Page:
“Remember Okwesilieze Nwodo – the ousted party chairman who was out to instill discipline in the party? What became of him? The system ate him up!”
Last Saturday saw a stab in the heart of democracy by those who daily profess to uphold its tenets. The Peoples Democratic Party, Nigeria’s ruling party, held a national convention that highlighted their reluctance to aspire for the sublime. The convention, designed to gag members’ natural desire for expression of choice, left the president the ultimate winner, and threw up men hired for a predetermined assignment as supposed elected leaders. In the build-up to the charade, only one word was hauled into circulation by the PDP: consensus.
Consensus is the name of the game which principal rule operates by denying people the right to choose their leaders. And that game was designed by the self-styled biggest political party in Africa.
And while the charade in Eagles Square was on, elsewhere somebody misread the mood of young Nigerians and got them enraged. Ohimai Amaize, famous as a “change” activist, a young man who should be concerned about what that arrangement portends for his future, made a declaration that got some of us to cringe. Hear him: “Who is watching the PDP National Convention on NTA? Great Party”. Further tweets from him revealed that he had just obtained the membership card of the party.
At this point I must express my understanding of the role Ohimai is playing for this government. He is a Special Assistant to the Minister of Youths and Sports, and being young, he is expected to work in the midst of young people – his immediate constituency – to increase their level of followership of the administration. He has a visible presence on Twitter – where his ID is @MrFixNigeria – and from time to time he makes comments that tend to project the government in a positive light. Sometimes he makes sense, other times he struggles to defend the defenseless. Such has always been the dilemma of anyone working for any organization – public or private – that harbours repugnance for that which is excellent. PDP fits this description; which is why I question Ohimai’s definition of PDP as a great party.
It must be impressed on my friend that greatness isn’t the same as beauty – which is said to be in the eyes of the beholder. Greatness is a concept that is defined by certain key elements. In the case of an entity like a political party, excellence in modus operandi – as it concerns playing by the rules of participatory democracy – and delivery of results when in power, are two of such elements. Ohimai struggled throughout the debate following his announcement and couldn’t get anyone to take him seriously.
I had expected to hear how PDP the great party lifted millions of Nigerians out of poverty in the 13 years that it has ruled Nigeria and with the unprecedented amount of resources that each of their administrations was fortunate enough to rake in from oil. I longed to hear how many Nigerians PDP government provided housing for in their 13 years of ruling and reigning over the affairs of Nigeria. I had expected to hear from Ohimai how PDP created jobs for our teeming youths, provided affordable education for our children, opened up roads to connect our towns and villages, built and equipped hospitals to take care of our health and established law and order in our society. But no, I didn’t hear any. I only heard that the party is large and that it has national spread.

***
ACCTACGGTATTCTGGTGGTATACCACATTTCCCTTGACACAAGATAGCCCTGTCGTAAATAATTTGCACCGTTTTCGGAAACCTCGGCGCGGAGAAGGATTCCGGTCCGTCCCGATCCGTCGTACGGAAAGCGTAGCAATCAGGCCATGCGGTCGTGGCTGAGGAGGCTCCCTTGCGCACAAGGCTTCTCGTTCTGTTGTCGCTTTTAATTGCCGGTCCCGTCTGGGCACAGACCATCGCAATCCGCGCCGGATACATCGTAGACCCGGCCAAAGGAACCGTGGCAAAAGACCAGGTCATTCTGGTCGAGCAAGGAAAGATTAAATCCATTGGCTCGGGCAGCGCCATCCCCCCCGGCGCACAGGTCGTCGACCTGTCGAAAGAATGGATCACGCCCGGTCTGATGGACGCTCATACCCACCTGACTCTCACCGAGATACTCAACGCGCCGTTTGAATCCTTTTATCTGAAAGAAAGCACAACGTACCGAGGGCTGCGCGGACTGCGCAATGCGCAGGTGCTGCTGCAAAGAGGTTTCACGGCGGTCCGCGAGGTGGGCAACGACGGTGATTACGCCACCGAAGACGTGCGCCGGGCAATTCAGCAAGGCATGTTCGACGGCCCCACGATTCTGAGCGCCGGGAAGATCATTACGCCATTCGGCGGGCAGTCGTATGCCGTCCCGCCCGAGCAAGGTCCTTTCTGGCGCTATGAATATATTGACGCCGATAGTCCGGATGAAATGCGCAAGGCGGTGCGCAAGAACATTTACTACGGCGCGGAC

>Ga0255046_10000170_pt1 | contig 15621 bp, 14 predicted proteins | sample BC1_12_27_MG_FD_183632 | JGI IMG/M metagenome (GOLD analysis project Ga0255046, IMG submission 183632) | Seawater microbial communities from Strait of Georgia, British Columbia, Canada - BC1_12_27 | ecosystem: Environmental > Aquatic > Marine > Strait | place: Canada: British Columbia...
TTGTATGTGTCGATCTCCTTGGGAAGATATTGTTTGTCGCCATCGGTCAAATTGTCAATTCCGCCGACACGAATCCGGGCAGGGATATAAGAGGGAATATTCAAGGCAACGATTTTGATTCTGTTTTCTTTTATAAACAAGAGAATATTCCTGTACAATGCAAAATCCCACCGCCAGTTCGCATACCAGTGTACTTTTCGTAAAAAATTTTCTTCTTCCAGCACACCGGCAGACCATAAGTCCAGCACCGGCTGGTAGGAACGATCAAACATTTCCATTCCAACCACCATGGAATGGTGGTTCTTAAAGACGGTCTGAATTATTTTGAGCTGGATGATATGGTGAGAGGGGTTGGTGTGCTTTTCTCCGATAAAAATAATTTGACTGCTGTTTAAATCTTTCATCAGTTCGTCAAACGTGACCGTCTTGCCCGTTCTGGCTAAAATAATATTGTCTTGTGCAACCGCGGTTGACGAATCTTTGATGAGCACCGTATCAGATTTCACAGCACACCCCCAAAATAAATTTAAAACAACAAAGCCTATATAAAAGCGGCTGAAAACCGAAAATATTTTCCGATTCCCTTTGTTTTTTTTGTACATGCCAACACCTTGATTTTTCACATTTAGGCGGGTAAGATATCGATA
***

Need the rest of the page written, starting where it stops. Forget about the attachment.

And I ask, why won’t it be large? For a party that has had the key of the nation’s supreme vault since 1999, and is notorious for gathering members who are unable to differentiate between private pockets and public purse, why will having a daily influx of people be a big deal? For a party under whose watch criminality in government grew worse than the Abacha years and continuously receives official endorsement from the state, why won’t there be an overwhelming influx of people? Isn’t it natural that all rogues of every shade and size will find a natural habitat in a party whose members – including elders – rig elections and then validate them with judgments procured with stolen state funds? And in a country of 160 million people, the number of the rogues will be appreciable. Add that to the number of the hungry who would go anywhere there are hand-outs in exchange for loyalty and multiple thumb-printing and you have a mass.
But I will not be fair, or objective, by generalizing that everybody in PDP represents that which is unwholesome. There are few good people there. Yet what we see on ground defeats this reasoning. In terms of differentiating between private and public pockets, the decency and goodness that a few have in PDP haven’t reduced the amount of public funds that find their ways into foreign accounts. That decency and goodness of a few hasn’t improved the quality of governance the party gives Nigerians.
Which brings me to those who have risen in categorical defense of my friend, Ohimai. Some people hailed his joining PDP. After all, they quote, if you do not join them, how do you change them?
Actually, there are only two places where this theory works: the first place is the textbooks from where those who believe in it read it; and the next place is any country other than Nigeria and its two or three competitors for the world’s most corrupt country slot. I have seen and known enough to appreciate that the PDP reality forbids change, and will eat up anybody who comes in with a genuine intention to ennoble the organization. Remember Okwesilieze Nwodo – the ousted party chairman who was out to instill discipline in the party? What became of him? The system ate him up!
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